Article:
MADISON — As an outspoken conservative on a liberal campus, it’s not a stretch to say Dr. James “Duke” Pesta has a target on his back.
But the University of Wisconsin-Oshkosh English professor says his professional reputation has been dragged through the mud by the university’s questionable investigation into a bogus complaint and a student newspaper story steeped in sensationalism.
In December, the Advance-Titan published a story with the provocative headline, “Hate speech or misunderstanding?”
The piece culled from the 2017 complaint filed by an unnamed female student in Pesta’s class, and the investigation that followed. A Brown County Circuit Court Judge ordered the documents released late last year.
Written by Advance-Titan managing editor Joseph Schultz, the story focuses on the student’s allegations that she was harassed because of her gender. But the lengthy piece fails to mention until the second to last paragraph that “the university found Pesta did not harass or discriminate against the student.”
Also missing in the story is why Oshkosh's administration changed the classification of the complaint. The student’s original grievance accused Pesta of harassment based on her “political identity.” There are no such protections at institutions of higher education that purport to be guardians of free expression.
Schultz did not return Empower Wisconsin’s request for comment. Carter Uslabar, editor of the student newspaper, emailed that he would be in touch but did not respond to questions regarding the story.
Asked about the investigation, UW-Oshkosh spokeswoman Peggy Breister said the university had no comment because the investigation involved a “personnel matter.”
But Pesta and his former students have plenty to say about the complaint, the way it was handled by the university and how it was sensationalized by the student newspaper.
The complaining student, enrolled in Pesta’s Classical and Medieval Literature course, alleged the professor referred to students as “snowflakes” and “tight-ass liberals,” according to the Advance-Titan story. Pesta, the student told the newspaper in an email, repeatedly went on tangents, railing against the university, feminism, environmentalism and education. She said the professor claimed that UW-Oshkosh aims to “punish and criminalize” conservatism.
Pesta “creates a hostile environment where discourse is not the goal” and that “his own agenda is seriously clouding the learning environment,” the student told the newspaper.
Pesta vehemently denies the allegations and would have done so to university investigators, he said, if they had bothered to get his side of the story. Pesta said he attempted to reach out to the investigating officer, but she hung up on him.
He said the complaining student missed a majority of classes, ultimately dropping the course to avoid a failing grade.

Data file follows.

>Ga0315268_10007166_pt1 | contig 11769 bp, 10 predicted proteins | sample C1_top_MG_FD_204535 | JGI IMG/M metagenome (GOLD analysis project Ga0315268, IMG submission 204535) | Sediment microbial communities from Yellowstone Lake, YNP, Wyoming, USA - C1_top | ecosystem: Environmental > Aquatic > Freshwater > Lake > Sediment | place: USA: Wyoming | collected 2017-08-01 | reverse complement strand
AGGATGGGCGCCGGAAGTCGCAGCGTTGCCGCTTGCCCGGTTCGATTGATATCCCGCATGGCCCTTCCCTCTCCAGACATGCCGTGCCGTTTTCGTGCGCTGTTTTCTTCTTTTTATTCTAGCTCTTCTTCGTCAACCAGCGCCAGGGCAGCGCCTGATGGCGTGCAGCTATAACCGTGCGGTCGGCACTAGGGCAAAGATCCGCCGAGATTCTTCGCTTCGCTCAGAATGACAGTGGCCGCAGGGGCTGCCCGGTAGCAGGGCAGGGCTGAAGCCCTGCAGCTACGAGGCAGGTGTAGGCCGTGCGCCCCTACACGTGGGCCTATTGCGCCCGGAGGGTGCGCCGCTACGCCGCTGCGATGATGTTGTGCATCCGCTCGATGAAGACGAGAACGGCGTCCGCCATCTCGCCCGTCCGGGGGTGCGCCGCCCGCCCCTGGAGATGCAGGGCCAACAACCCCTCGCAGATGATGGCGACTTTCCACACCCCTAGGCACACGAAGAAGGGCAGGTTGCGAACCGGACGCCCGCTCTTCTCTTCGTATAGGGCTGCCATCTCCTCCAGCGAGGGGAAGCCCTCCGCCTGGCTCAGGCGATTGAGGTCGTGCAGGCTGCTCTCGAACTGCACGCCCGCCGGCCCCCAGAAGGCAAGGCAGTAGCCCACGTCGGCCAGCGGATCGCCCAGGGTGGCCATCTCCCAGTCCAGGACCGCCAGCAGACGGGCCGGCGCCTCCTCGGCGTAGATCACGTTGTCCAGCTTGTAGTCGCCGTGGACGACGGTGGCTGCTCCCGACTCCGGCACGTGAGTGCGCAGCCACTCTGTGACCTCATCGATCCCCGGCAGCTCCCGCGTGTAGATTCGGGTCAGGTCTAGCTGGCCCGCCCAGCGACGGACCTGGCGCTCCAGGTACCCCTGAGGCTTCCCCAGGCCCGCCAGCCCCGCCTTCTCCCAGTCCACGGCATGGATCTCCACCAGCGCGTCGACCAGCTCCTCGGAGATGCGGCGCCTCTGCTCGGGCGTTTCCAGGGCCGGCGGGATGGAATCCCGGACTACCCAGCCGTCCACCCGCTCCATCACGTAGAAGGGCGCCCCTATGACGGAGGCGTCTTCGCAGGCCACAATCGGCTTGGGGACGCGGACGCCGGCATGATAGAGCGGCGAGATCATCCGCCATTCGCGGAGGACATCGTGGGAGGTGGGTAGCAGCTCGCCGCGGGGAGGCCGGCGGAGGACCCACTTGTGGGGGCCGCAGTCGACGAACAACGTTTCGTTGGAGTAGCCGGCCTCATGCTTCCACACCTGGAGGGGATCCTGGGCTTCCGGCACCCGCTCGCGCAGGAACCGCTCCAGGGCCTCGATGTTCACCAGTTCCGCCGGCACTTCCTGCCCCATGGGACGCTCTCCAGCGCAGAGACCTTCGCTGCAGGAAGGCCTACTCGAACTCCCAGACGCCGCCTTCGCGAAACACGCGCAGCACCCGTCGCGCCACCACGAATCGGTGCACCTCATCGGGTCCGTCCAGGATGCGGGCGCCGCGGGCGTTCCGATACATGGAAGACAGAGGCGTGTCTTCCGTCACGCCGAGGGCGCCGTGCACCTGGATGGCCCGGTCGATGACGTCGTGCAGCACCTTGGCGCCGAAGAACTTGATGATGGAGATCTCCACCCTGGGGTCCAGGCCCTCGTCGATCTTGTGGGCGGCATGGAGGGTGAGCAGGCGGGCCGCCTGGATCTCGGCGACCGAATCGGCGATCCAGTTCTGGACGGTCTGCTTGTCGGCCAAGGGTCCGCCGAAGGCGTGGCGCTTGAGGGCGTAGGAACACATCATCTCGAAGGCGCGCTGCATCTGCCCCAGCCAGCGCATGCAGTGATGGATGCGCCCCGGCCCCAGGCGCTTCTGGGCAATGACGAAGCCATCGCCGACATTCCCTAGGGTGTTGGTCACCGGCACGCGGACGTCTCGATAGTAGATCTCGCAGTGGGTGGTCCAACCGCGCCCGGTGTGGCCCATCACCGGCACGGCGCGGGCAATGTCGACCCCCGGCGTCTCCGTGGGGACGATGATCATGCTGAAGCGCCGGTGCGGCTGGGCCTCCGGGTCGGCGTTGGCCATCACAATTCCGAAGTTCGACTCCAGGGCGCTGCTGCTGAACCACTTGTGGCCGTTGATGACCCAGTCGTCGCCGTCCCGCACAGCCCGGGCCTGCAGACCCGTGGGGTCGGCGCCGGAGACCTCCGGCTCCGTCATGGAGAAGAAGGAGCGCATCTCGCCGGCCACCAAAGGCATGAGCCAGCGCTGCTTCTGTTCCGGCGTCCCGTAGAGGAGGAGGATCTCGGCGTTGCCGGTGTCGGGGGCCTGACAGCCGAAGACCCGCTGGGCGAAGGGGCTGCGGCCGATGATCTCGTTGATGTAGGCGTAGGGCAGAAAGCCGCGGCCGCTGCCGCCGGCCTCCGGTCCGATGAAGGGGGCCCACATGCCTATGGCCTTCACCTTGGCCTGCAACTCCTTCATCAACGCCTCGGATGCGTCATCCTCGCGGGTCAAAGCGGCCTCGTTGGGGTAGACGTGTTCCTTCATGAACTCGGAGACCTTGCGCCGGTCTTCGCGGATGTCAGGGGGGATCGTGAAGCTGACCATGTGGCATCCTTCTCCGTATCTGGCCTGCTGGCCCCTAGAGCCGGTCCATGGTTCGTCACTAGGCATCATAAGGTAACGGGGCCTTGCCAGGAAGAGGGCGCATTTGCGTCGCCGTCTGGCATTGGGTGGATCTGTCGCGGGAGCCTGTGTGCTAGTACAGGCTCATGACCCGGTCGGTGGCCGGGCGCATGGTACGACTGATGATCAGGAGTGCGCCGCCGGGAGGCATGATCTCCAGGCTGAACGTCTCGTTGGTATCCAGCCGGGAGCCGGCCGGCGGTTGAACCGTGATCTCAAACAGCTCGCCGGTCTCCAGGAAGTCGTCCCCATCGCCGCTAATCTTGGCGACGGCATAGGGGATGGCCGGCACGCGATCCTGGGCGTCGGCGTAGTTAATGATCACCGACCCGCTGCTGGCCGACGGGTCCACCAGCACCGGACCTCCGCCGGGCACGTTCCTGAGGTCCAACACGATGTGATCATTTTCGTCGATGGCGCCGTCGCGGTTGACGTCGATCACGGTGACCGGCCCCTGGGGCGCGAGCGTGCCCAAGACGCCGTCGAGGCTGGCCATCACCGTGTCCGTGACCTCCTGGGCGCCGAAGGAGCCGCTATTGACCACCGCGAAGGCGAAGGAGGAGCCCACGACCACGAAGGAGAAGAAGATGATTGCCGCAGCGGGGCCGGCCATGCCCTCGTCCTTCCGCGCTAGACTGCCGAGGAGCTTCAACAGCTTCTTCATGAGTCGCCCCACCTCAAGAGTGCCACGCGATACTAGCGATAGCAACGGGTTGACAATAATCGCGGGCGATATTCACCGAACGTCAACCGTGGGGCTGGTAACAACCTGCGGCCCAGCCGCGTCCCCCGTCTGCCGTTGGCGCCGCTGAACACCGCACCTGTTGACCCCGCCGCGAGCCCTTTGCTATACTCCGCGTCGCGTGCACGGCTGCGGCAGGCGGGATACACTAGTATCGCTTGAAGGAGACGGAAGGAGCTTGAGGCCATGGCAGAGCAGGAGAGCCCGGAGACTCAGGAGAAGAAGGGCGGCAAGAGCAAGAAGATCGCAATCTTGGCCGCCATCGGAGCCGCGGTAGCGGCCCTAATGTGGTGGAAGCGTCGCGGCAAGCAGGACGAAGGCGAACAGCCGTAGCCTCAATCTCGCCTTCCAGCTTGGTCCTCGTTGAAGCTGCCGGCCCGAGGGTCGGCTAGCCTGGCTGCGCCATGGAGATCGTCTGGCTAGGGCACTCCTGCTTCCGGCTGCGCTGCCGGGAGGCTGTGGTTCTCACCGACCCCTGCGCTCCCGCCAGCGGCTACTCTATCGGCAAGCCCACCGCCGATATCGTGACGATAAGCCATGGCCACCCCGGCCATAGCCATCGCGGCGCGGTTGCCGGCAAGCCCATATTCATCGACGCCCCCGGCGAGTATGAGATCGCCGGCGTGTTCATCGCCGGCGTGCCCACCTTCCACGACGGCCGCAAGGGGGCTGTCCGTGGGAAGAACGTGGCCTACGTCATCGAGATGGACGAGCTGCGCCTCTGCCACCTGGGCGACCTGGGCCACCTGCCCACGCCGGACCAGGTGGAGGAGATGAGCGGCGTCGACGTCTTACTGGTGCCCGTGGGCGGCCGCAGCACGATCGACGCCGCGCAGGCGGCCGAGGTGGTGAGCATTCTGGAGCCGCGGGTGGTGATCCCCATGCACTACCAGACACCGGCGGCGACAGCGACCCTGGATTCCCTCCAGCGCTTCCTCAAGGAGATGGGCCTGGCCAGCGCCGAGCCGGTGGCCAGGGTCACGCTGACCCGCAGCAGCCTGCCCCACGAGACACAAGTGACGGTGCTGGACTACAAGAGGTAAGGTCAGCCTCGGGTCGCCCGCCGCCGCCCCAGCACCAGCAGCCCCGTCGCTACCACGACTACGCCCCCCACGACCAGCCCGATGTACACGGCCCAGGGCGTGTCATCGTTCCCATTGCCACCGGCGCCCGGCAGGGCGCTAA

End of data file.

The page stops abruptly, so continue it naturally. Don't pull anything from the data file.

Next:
Pesta’s former students defended their professor and disputed the accusations against him. Empower Wisconsin interviewed a half-dozen former students who took the class dealing with Judeo-Christian literary themes at the same time as the student who filed the complaint.
“From what I read in the article, none of it was actually said,” Deryl McCauley, now a middle school teacher in Beaver Dam, told Empower Wisconsin.
Matt Coenen said he didn’t find anything inappropriate about the class, but he said he could understand that the views of the authors taught — C.S. Lewis and J.R.R. Tolkien — may make uncomfortable those who have a difficult time looking through the prism of a Christian worldview.
“I think Dr. Pesta represented the works to the best of his understanding of the views of the authors and their take on religion and philosophy,” Coenen said. “I was never offended or upset by any of the material.”
“If I’m being frank, it’s all extreme bullshit,” Andrea Toms, a UW-Oshkosh Master’s Degree student, said of the investigation and the article. Toms, who is black, said she was with Pesta when the Oshkosh reporter spoke to the professor.
“If I in any way, shape or form felt (Pesta) was (bigoted), why would I continue to take the classes with him?” she said.
The newspaper story did not include any statements from Pesta’s other students, only the female student who complained.
Pesta said he gave the reporter and his editor a dozen letters from students who were in the same class as the complainant. He claims the student reporter was “not interested in their testimony.”
Pesta has been a staunch defender of the First Amendment, and a pointed critic of the blocking of expression by liberal institutions in the name of political correctness. His student ratings are among the highest on campus, and he is a nationally recognized voice in academia and conservative thought. The students who spoke with Empower Wisconsin say Pesta keeps his politics out of the classroom while challenging his charges to think critically.
His viewpoints off campus have not always been welcome by some of his colleagues in the English department, and by the university’s administration.
The Advance-Titan piece closes with the investigation’s backhanded exoneration of Pesta.
“Even though an individual may exercise poor personal judgement or otherwise act in a manner inconsistent with the intent of university policy, not every offensive, repugnant, or inappropriate act or incident constitutes discrimination or harassment,” the investigative report concluded.
What is repugnant, Pesta said, is that teaching courses on Judeo-Christian-based literature is construed as hate speech.
“Don’t think for a minute that if a conservative student had complained about a liberal course it would have been handled in the same way, with an investigation of the professor and a student newspaper story filled with tabloid sensationalism,” the professor said.